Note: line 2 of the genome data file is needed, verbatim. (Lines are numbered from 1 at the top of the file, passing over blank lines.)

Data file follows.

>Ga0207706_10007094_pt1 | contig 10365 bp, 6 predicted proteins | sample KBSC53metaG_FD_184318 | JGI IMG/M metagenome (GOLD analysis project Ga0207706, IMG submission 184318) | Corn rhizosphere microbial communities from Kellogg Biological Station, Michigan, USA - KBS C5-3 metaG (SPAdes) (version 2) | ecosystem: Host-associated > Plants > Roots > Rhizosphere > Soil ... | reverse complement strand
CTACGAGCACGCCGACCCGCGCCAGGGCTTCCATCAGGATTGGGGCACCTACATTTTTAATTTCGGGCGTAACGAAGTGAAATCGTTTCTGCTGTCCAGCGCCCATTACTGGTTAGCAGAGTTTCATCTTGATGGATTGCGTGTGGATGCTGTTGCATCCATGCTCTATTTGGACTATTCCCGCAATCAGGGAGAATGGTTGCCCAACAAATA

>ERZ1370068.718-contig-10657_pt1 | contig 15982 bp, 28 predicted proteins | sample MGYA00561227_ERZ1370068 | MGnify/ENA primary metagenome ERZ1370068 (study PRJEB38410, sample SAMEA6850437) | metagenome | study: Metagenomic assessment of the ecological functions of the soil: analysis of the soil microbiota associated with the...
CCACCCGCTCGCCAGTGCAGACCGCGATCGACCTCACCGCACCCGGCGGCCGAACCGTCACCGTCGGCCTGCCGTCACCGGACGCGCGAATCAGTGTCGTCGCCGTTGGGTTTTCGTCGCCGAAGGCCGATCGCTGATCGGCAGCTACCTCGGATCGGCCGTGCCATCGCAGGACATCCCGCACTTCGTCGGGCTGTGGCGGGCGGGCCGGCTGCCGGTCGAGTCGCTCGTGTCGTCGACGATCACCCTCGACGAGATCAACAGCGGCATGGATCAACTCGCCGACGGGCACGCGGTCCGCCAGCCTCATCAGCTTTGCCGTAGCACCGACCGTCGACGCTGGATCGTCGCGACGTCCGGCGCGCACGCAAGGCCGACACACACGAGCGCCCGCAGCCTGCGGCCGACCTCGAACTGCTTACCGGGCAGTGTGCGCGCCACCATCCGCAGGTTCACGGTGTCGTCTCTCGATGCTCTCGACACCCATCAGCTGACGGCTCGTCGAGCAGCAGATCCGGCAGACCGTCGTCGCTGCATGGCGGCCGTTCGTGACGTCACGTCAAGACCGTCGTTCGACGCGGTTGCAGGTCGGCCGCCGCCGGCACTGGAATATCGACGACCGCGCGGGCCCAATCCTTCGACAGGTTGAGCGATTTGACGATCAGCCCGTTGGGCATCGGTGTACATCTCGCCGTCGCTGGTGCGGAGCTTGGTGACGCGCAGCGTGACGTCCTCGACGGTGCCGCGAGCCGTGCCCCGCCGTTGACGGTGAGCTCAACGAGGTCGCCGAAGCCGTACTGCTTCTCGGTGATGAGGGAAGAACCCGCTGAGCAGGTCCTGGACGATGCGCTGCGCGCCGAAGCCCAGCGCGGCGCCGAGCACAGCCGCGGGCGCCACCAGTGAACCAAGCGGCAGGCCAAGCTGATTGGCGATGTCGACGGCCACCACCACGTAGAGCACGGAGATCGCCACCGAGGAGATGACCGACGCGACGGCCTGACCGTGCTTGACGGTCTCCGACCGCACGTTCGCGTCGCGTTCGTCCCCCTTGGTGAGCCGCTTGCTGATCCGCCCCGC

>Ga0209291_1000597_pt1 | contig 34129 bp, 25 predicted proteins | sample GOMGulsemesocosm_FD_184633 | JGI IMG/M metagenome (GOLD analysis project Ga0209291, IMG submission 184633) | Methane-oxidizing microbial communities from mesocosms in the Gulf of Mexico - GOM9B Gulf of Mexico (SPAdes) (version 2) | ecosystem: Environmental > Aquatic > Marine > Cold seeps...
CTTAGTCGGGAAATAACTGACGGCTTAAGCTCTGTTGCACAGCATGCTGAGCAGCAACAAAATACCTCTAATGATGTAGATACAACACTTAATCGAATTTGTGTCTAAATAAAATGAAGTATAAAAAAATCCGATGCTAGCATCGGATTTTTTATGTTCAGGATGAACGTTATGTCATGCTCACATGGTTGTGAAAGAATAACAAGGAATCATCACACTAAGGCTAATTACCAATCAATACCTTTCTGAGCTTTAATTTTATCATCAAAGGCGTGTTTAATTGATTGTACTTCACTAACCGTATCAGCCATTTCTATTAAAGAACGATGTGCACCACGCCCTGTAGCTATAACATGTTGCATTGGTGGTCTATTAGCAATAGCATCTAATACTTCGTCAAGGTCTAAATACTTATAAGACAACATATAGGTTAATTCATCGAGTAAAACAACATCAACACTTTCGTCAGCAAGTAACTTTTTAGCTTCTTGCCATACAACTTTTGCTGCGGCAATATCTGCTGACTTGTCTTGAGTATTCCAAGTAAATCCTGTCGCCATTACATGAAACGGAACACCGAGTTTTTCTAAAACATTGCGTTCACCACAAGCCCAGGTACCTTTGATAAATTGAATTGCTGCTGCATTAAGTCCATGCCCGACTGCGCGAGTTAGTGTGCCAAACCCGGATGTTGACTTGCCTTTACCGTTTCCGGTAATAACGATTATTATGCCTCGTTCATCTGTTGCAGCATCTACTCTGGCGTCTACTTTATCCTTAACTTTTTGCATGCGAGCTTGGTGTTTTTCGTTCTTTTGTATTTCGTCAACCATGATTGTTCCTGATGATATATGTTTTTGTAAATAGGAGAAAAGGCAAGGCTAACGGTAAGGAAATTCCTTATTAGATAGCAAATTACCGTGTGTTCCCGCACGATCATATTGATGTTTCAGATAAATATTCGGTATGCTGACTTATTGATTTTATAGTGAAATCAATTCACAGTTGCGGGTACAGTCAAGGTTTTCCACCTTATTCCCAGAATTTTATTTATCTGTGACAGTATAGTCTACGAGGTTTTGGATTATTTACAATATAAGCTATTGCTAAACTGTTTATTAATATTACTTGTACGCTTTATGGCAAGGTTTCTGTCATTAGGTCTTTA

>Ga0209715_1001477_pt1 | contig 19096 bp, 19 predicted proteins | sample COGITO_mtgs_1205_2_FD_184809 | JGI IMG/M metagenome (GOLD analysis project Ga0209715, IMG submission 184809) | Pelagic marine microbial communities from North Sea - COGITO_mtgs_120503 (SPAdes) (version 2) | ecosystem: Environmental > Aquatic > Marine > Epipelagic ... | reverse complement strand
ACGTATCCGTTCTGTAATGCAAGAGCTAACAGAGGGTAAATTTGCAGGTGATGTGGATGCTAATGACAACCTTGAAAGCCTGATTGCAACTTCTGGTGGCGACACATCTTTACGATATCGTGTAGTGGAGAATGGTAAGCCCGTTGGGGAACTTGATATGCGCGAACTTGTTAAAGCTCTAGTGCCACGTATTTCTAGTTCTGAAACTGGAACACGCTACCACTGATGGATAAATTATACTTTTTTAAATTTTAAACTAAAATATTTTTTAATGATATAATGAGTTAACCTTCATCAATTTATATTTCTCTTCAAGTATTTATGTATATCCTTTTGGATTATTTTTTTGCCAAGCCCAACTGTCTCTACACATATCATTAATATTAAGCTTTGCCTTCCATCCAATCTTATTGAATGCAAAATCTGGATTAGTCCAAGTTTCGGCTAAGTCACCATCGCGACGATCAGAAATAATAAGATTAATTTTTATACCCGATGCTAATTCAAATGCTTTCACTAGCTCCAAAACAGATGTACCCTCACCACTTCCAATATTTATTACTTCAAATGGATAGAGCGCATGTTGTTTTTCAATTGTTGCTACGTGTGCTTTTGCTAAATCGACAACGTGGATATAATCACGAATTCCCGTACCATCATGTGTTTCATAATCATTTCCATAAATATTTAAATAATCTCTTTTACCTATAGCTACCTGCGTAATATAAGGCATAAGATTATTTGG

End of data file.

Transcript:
CTACGAGCACGCCGACCCGCGCCAGGGCTTCCATCAGGATTGGGGCACCTACATTTTTAATTTCGGGCGTAACGAAGTGAAATCGTTTCTGCTGTCCAGCGCCCATTACTGGTTAGCAGAGTTTCATCTTGATGGATTGCGTGTGGATGCTGTTGCATCCATGCTCTATTTGGACTATTCCCGCAATCAGGGAGAATGGTTGCCCAACAAATA